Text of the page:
When it comes to identifying a phishing attempt, there are a few key areas that can implicate a potential threat. Ask yourself these questions when you receive an email that seems out of the ordinary.
Am I expecting an email from this sender?
Or does this correspondence strike me as suspicious, unprompted, and out of the blue?
Does this email sound like the sender?
If the sender is someone you know (i.e., a friend or colleague), does it sound like him/her? Is this how they normally talk/write? Is it riddled with typos? If so, is that typical of the sender?
Is the subject matter characteristic of the sender?
For instance, if the email appears to be coming from your brother and asks you to wire him money but not to call him, is this characteristic of him or does it seem unusual?
Similarly, does the content/subject matter make sense?
For instance, if the email is an order confirmation from “Amazon,” did you order anything from Amazon recently or does this seem wrong or out of place?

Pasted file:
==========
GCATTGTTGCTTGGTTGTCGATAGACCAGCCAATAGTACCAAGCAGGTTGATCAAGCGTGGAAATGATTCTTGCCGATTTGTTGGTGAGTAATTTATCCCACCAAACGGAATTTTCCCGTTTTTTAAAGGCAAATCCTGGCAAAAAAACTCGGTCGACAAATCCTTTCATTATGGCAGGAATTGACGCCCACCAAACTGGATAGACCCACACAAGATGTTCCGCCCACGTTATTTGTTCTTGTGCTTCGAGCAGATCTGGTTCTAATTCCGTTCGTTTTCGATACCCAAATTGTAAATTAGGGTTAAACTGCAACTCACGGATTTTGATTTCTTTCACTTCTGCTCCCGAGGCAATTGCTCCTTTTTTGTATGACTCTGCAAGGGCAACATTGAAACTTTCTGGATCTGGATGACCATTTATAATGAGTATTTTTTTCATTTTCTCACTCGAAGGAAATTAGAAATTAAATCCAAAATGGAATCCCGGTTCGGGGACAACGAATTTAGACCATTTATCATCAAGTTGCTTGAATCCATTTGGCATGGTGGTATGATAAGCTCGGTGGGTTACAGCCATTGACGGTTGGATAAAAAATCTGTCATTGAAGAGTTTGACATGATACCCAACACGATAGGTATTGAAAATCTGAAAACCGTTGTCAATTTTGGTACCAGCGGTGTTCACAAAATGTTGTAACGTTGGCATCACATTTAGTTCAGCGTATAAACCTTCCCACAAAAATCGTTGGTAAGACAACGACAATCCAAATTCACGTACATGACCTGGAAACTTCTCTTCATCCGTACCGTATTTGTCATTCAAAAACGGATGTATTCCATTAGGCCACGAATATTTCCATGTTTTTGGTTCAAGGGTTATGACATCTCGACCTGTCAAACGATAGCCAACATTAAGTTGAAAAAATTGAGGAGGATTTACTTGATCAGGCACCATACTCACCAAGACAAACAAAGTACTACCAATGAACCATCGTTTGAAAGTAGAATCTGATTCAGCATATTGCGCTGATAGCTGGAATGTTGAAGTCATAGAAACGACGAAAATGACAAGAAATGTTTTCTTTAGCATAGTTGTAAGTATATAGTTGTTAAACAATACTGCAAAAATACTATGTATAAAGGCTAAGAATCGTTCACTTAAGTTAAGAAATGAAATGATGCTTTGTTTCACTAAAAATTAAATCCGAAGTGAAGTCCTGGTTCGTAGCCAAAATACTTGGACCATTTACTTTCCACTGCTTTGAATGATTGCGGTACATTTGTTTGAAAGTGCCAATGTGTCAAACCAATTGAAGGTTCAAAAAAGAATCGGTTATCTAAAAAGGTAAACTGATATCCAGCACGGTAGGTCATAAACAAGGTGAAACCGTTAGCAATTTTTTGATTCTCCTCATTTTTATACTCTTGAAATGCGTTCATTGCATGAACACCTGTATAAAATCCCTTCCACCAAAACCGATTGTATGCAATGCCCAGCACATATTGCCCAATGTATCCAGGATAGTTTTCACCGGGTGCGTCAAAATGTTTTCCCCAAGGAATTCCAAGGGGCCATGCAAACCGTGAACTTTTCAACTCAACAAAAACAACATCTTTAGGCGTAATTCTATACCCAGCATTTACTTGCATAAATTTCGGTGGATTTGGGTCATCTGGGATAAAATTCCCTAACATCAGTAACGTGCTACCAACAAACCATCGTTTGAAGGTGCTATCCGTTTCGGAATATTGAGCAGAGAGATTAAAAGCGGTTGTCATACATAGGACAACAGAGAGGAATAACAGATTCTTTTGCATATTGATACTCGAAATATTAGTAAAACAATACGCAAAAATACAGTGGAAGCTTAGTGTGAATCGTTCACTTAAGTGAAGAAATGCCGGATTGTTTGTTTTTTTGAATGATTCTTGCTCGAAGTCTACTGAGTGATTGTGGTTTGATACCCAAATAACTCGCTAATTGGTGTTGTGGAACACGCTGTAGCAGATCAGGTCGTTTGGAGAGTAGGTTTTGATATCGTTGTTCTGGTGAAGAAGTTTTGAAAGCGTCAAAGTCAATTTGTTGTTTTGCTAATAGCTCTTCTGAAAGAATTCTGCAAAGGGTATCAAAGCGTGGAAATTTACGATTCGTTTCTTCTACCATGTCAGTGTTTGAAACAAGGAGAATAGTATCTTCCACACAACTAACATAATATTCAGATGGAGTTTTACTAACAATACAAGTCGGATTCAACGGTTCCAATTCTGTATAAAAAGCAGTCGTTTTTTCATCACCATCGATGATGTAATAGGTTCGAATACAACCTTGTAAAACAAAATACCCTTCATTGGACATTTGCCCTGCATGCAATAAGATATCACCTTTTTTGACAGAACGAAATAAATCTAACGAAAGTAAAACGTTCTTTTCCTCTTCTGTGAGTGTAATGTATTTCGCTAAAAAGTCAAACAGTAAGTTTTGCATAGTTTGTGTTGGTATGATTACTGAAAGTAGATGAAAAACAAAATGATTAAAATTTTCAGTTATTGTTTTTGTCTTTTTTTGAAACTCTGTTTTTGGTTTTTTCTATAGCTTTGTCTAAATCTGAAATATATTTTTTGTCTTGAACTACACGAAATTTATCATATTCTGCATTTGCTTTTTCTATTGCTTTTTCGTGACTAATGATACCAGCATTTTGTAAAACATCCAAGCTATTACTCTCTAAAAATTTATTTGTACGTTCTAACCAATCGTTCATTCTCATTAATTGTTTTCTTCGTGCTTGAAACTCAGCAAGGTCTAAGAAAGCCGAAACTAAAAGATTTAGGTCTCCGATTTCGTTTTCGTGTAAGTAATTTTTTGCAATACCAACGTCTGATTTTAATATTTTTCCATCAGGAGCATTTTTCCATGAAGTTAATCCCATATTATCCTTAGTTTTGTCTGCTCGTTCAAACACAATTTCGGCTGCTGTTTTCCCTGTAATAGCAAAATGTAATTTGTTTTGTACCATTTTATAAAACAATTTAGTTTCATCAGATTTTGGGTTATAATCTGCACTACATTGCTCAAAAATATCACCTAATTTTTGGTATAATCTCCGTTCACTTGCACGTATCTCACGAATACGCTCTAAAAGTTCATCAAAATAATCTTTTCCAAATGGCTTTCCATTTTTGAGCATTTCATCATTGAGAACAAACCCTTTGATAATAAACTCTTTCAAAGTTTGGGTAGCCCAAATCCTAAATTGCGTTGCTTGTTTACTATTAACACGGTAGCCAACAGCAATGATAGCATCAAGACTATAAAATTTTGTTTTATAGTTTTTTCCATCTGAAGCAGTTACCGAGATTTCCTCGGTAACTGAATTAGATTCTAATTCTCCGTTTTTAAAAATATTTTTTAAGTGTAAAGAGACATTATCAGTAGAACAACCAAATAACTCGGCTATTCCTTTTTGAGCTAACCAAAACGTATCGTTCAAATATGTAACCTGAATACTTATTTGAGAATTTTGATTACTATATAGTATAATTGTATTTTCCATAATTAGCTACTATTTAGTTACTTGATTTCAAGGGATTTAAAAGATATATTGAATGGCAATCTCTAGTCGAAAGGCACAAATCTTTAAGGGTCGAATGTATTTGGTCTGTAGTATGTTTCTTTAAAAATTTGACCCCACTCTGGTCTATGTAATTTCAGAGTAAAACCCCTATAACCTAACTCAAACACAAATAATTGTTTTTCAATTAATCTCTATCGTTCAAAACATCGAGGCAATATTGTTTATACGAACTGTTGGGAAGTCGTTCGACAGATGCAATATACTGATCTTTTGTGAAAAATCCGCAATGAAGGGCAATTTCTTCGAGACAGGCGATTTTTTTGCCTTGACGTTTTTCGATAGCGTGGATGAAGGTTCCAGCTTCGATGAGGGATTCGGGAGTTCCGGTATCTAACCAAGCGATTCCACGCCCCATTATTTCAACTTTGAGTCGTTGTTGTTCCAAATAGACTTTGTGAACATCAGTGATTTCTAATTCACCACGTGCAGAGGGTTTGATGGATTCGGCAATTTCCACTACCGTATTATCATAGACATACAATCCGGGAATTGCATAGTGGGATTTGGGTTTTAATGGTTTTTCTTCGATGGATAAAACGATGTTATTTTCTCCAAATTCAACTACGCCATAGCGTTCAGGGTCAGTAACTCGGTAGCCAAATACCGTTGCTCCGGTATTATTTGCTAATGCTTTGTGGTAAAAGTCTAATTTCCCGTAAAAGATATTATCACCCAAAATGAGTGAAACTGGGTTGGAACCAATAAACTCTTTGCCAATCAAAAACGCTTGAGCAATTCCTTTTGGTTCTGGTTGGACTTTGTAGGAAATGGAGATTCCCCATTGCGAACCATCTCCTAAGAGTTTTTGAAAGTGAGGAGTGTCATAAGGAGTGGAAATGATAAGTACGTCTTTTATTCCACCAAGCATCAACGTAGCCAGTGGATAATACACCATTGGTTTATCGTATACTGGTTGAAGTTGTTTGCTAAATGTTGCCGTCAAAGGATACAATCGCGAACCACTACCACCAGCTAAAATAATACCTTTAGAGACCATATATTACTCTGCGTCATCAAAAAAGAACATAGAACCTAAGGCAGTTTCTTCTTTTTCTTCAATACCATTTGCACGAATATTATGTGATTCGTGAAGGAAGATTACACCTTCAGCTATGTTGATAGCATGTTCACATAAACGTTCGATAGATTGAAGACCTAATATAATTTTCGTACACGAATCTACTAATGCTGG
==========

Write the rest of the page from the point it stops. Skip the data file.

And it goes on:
Do you normally receive these types of emails from this account?
For instance, this appears to be your bank statement, but it’s going to your work email instead of the personal email listed on your account?
Does the email urge you to take immediate action?
Is the email trying to force you to take a certain action by using terms like “ASAP,” “urgent,” “immediate,” “right now,”? I.e. You “must” change your password “right away.”
When hovering over the links in the email, do they appear to be legitimate?
Place your cursor over one of the links (but DO NOT click it). The URL/website that the link will direct you to will be displayed next to your cursor. Does it match the website it says it will take you to?